The Council of Agriculture recently announced that a trial period will begin starting next April requiring cat owners to have their cats implanted with identification chips, just as dog owners are currently required to do.
Taipei, Taichung, Tainan, and Kaohsiung have been chosen by the council as the four cities to take part in the trial where cat owners will then be required to register their felines at designated registration places.
The council's decision to commence management of the nation's cat population in much the same way as dogs are controlled comes in the wake of pressure exerted on the government by animal rights advocates, including Democratic Progressive Party Legislator Hsiao Bi-khim (
The Taipei Pet Industry Union estimates that the new rules, which also require cats to have rabies vaccinations, will cost pet owners an extra NT$1,500 per year.
The Council of Agriculture responded by saying that it would consider reimbursing cat owners for the added costs if its budget allowed.
According to the council, the new rules will go into effect in metropolitan areas, with county and township-level cat owners included later.
Cat registration will include the date of birth as well as that of disappearance and death if applicable, and information regarding ownership.
The information will be contained in a chip implanted in the cat, as well as registration on a national database. If a cat becomes lost or goes missing, its information will be transferred to a lost pet registry to facilitate efforts to locate the animal.
The council also announced that it would be implementing a TNR (trap, neuter, and release) program in certain communities to control the cat population.
Stray cats would not be impounded because they do not typically pose a threat to the general public, nor are they generally a health hazard, the council said.
According to Yan I-feng (
Since registration and chip implant regulations were implemented for dogs in 1999, nearly 60,000 canines -- half the country's dog population -- have been registered.
Although the council acknowledged that it had encountered some difficulties in inducing rural pet owners to comply, canine registration efforts have been fairly successful overall.
SPEEDING ELETRIC VEHICLES: Available without license requirements, the low-cost vehicles, especially if illicitly modified, can often reach a dangerous speed The government should crack down on illegal electric bicycles and scooters, the non-profit Consumers’ Foundation said on Friday, citing research on the potentially dangerous speed of the vehicles. Electric bicycles and lightweight electric scooters have gained popularity as they do not require registration and riders do not need licenses, the foundation said, adding that as many as 40 percent of them can reach speeds exceeding the legal limit of 25kph for non-licensed two-wheelers. Some consumers also purchased legal electric vehicles and modified them to reach higher speeds, it said. “If the government does not step up efforts to confiscate these
DIPLOMATIC MOVES: Beijing is reportedly pressing the state after reports of forming links with Taiwan, while the ministry is also planning to reopen its office in Guam soon A representative office is set to open in Somaliland at the end of this month, at the earliest, the Ministry of Foreign Affairs (MOFA) said yesterday amid reports that Beijing is sending a diplomatic delegation to the east African country. The ministry on July 1 announced that Taiwan and Somaliland would establish representative offices, following a report by the Somaliland Chronicle Web site. It said at the time that the two nations did not plan to establish formal ties. Somaliland President Muse Bihi Abdi has instructed close confidants to explore the possibility of “mutual recognition between Taiwan and Somaliland,” the Somaliland Chronicle reported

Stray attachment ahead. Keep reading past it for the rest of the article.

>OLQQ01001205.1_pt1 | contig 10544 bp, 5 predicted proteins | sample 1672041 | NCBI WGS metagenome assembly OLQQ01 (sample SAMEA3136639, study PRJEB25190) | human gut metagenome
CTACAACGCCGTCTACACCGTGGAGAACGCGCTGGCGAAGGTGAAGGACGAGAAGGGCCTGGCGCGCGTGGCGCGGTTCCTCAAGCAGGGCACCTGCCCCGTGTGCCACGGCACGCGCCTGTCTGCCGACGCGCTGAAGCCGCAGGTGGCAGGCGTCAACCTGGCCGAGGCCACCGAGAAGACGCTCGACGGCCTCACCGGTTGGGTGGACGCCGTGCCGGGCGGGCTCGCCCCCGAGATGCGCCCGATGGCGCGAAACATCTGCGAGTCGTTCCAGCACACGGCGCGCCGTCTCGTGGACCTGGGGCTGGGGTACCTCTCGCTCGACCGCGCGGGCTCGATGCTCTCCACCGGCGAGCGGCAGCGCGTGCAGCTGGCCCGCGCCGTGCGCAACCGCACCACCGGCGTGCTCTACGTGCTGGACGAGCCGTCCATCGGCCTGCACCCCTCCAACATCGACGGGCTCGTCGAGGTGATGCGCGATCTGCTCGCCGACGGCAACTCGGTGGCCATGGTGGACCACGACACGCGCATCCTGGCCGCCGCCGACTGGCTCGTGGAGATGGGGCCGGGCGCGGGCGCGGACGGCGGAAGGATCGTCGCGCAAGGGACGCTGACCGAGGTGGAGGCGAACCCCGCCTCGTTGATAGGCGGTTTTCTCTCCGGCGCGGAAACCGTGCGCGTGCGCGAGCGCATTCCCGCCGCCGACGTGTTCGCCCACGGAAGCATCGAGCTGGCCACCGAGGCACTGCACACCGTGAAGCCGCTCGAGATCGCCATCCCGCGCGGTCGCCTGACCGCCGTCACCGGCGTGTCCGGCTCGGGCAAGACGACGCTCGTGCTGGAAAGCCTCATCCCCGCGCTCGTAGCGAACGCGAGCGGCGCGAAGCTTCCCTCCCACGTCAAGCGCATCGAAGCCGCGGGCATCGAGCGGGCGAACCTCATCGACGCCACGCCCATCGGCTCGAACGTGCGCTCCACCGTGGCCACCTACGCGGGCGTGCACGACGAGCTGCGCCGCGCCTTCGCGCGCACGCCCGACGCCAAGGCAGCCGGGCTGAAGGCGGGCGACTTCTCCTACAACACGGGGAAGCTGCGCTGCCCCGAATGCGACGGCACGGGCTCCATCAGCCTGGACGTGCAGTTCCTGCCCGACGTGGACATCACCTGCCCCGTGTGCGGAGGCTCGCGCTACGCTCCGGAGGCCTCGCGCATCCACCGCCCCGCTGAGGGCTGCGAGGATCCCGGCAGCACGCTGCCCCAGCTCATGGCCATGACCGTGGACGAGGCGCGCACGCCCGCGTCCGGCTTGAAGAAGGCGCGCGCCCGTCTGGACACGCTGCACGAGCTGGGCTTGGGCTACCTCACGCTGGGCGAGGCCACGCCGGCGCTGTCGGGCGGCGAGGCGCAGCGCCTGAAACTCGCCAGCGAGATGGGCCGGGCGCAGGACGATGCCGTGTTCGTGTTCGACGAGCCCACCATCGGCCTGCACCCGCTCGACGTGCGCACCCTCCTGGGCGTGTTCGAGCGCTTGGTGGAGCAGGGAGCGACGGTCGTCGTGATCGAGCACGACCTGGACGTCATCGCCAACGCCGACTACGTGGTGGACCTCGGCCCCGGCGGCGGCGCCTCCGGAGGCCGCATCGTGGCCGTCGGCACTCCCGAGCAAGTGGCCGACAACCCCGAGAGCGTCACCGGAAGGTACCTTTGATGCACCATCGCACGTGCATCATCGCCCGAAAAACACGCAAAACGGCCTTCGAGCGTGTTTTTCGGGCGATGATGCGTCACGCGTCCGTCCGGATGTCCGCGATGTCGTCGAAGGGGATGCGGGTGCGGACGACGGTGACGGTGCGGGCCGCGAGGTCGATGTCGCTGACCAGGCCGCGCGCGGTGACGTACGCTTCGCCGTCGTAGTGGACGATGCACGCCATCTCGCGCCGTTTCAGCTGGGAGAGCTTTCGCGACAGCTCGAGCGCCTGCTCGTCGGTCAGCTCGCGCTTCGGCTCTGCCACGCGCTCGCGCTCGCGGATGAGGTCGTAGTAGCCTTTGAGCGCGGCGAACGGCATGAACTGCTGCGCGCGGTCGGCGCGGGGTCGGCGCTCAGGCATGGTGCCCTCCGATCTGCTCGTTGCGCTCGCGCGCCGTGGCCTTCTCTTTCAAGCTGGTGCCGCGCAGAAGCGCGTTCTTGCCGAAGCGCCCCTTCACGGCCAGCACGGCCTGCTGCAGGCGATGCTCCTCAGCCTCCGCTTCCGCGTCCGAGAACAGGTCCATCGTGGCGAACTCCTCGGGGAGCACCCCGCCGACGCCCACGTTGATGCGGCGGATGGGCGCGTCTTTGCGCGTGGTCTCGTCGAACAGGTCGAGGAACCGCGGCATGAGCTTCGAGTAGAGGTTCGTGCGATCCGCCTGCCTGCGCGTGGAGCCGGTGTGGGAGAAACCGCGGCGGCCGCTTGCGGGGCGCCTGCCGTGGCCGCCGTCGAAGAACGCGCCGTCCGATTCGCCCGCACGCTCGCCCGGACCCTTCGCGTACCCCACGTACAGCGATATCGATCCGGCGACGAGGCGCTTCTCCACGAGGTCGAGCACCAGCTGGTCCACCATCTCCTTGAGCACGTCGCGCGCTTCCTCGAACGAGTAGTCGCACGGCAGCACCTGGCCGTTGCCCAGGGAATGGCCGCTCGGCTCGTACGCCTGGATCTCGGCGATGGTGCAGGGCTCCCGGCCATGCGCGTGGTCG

A Belgian man who tested positive for COVID-19 in Taiwan last week is likely to have contracted the disease in Taipei in late June, National Taiwan University (NTU) College of Public Health vice dean Tony Chen (陳秀熙) said yesterday. The Central Epidemic Command Center (CECC) on Saturday reported that the man, who is in his 20s, came to Taiwan for work on May 3 and tested positive on Wednesday last week as he was about to depart. The man in March reported loss of taste and smell, the center said, adding that he worked in Changhua County, but visited Taipei several times,
NEW ERA: Taiwan, which has controlled its virus outbreak, now faces the challenge of safely resuming economic exchanges with other nations, Chang Shan-chwen said People should not focus entirely on having zero new confirmed COVID-19 cases in Taiwan, but neglect overall control over the disease situation, Central Epidemic Command Center (CECC) specialist advisory panel convener Chang Shan-chwen (張上淳) said yesterday. Chang made the remark at a forum in Taipei discussing the steps Taiwan should take in the post-pandemic era, organized by the Chinese-language magazine Global Views Monthly. Chang, Centers for Disease Control (CDC) Director-General Chou Jih-haw (周志浩), and Stanford University’s Center for Policy, Outcomes and Prevention director C. Jason Wang (王智弘) each made a presentation, followed by a panel discussion with Chang, Wang and Buddhist Tzu